How to Unplug (but Stay Connected)

Damon Gersh in an interview with Citibank talks about the benefits of unplugging.

Damon 1
Why it’s better for you and your business for you to work less

Maxons Restorations, a full-service disaster cleanup firm, has been tapped to do everything from clean St. Paul’s Church after 9/11 to restore pricey Persian rugs and irreplaceable artwork for individuals. By nature, it’s a high-pressure, always-on-call business—yet CEO Damon Gersh has found ways to lead his award-winning company while going in to the office just two or three days a week. He shares how his thinking and work habits have evolved over the years:

“You gotta wanna.” If you’re going to unplug, the first thing you need to do is to acknowledge the desire to do it.

When you first start a business, it’s easy to feed on the adrenaline. I took almost no vacations; I was on call 24/7. But I began to feel trapped. It’s the typical story of entrepreneurs: You start a business for the independence, then it becomes a golden cage of your own making.

Often, a life-changing event like a marriage, a death in the family, or a divorce provides a catalyst. For me, it was when our first child, my son, was born in 1999. I realized I wanted to be there for my kids, to be at every recital and baseball game I could possibly be at. I clarified my priorities: For me, the foundation of everything is having a loving wife, children, and close relationships.

But I believe you can have your cake and eat it, too. I love my business—we help people, it’s cool, and it’s inherently dramatic and exciting. Why would I throw that away? So what I’ve tried to do is not disconnect, but create a little bit of space from it.

“You gotta see it if you wanna be it.” You need to get a little distance to develop a plan. Carve out time away, even if just for a day, to clarify what your vision is for your relationship with your business. What would bring inner homeostasis? For some, getting an extra hour each day might do it. For others, it might be working from home five days a week. What does it look like for you?

While I was searching for this answer, I heard a talk by Michael Gerber, author of The E-Myth, that helped me clarify my goals. I realized that I wanted to build an organization that was about the brand and its systems and process, rather than a cult of personality where my presence was required.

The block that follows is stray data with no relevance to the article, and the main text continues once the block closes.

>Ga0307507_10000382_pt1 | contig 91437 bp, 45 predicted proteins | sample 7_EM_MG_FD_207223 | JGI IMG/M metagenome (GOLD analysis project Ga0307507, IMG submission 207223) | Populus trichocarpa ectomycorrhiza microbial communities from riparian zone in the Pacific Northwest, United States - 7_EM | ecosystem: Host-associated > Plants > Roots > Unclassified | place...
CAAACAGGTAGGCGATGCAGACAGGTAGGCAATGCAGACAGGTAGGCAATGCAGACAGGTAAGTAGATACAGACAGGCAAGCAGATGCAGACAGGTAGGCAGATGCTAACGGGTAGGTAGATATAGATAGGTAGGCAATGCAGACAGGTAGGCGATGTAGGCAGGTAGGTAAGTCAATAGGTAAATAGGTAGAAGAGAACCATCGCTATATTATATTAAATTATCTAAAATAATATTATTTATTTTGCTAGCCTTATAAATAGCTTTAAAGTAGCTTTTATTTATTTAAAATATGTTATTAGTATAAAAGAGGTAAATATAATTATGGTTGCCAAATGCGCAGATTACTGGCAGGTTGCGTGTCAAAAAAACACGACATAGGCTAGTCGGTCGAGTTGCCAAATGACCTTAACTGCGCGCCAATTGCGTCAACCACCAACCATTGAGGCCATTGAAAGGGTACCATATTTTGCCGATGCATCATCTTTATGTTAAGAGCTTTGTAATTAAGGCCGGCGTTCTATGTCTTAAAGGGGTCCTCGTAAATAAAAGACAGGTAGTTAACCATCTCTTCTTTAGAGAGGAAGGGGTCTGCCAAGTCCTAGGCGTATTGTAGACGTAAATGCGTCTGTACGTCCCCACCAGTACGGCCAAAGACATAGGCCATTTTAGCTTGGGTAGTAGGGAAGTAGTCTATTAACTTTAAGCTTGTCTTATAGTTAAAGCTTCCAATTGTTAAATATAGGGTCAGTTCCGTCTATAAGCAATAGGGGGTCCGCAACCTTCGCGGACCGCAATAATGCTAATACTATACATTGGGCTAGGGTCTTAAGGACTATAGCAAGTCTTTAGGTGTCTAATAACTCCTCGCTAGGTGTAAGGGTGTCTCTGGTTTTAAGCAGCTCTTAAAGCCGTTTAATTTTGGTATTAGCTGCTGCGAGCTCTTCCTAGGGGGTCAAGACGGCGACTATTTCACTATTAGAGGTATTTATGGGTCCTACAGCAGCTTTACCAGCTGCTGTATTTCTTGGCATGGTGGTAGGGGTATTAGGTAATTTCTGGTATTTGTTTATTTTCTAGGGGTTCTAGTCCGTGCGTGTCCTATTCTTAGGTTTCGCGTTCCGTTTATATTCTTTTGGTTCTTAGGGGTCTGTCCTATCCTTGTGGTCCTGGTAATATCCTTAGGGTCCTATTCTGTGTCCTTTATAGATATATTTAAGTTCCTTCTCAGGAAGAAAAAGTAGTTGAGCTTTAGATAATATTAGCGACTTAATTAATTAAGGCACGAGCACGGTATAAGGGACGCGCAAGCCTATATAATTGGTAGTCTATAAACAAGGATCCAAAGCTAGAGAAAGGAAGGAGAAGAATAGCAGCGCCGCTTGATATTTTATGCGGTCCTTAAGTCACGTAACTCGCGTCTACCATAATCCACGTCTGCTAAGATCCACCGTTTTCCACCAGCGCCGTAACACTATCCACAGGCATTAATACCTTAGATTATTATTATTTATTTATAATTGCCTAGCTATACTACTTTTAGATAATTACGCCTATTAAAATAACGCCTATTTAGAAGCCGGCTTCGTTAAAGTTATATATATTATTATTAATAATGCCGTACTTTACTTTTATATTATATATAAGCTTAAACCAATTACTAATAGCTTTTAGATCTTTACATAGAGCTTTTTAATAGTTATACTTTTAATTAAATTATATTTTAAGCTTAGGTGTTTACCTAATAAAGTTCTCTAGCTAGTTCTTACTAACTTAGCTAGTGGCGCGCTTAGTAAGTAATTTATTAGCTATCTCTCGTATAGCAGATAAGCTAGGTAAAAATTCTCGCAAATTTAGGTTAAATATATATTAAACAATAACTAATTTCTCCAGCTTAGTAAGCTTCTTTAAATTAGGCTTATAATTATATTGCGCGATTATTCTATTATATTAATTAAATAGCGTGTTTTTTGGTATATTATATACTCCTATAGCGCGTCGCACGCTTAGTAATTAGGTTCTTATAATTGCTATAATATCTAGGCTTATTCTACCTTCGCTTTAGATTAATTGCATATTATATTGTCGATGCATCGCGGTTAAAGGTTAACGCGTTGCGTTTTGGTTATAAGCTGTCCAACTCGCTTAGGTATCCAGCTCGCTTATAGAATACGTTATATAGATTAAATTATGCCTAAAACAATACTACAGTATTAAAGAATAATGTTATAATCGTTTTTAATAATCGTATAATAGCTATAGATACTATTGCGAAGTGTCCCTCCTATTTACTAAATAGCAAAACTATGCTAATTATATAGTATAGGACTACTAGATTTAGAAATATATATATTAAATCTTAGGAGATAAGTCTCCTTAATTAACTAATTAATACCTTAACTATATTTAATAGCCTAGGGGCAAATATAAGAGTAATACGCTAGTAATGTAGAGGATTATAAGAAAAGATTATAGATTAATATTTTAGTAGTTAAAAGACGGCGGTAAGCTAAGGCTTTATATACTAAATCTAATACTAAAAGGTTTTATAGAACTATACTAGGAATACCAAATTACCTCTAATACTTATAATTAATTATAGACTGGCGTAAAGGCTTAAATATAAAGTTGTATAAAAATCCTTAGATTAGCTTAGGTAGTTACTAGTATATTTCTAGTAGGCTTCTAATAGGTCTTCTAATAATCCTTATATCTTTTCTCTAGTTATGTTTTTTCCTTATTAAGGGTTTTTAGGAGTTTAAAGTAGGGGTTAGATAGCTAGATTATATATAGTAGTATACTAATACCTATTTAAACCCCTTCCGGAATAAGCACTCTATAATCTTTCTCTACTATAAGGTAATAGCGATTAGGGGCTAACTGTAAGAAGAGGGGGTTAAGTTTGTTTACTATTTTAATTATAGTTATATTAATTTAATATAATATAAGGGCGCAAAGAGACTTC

Create a vision, then take small steps to make it happen. After my son was born, I decided to take off every other Friday. That seemed to me to be a step in the right direction without completely upending my work schedule. After my daughter was born two years later, I began to take off every Friday.

Reinvent your management style. If you don’t want to be at the office all the time, create metrics to measure performance. Develop a manual so people consistently deliver service in a way that meets your standards. Write it down!

Create a leadership team to run the day-to-day aspects of the business. Do the hardest thing there is for an entrepreneur, which is to let someone else make decisions. This change takes time; empowering people is a strategy I’ve been working on for 20 years. What helps us is that we have a clear company mission, vision, and values. I’ve told people, if a decision isn’t the ideal decision, but you can justify it by our mission and values, I will never second-guess you.

Of course, none of this works unless you hire good people. And one thing I’ve never let go of is having the final word on hires.

Set email expectations. I realized I was wasting a lot of time in the office. For example, why should I commute and sit there doing email, when I could easily do email from home?

So Monday became my work-at-home day for writing, reading, and doing emails, and I get so much more done without drop-in interruptions. People in the office know that if something is urgent, they should identify it as such, and I’ll get back to them right away. Otherwise, they can expect to hear a response from me on Monday. I do have an iPhone and I do monitor it, but I’ve found that fewer than 10 percent of emails require an immediate response.

My leadership team knows that if something big happens, I’m a phone call away. But they know the call has to be important, otherwise I’m going to say, “Why are you calling me about this? Make a decision!”

Stay connected with regular meetings. We have a sales conference call every Monday morning, and I’m on that. In the office, we have huddles every Tuesday and Thursday at 11:30, which typically last about 30 minutes. We discuss action items, review metrics, discuss issues, and plan follow-up. We have full staff meetings every quarter, and every quarter our leadership team visits each of our regional offices. And this is all planned out for the entire year.

Dig up your old dreams. When you talk about unplugging, it’s not just about getting away from the computer, but feeling alive, having a sense of adventure and passion.

What were the dreams you had as a kid? For me, one thing I wanted was to be a rock star. About six years ago, I developed a goal to perform live before people, just once, even if it was in some crappy little bar. I mentioned it to a friend, and he had a friend who played keyboard, and on it grew. Now I’m in a band, Rock Steady, that’s played live 50 times.

What kind of life do you want to be living? Just by visualizing it and articulating it, at some level a momentum is created where you start giving light and life to those ideas.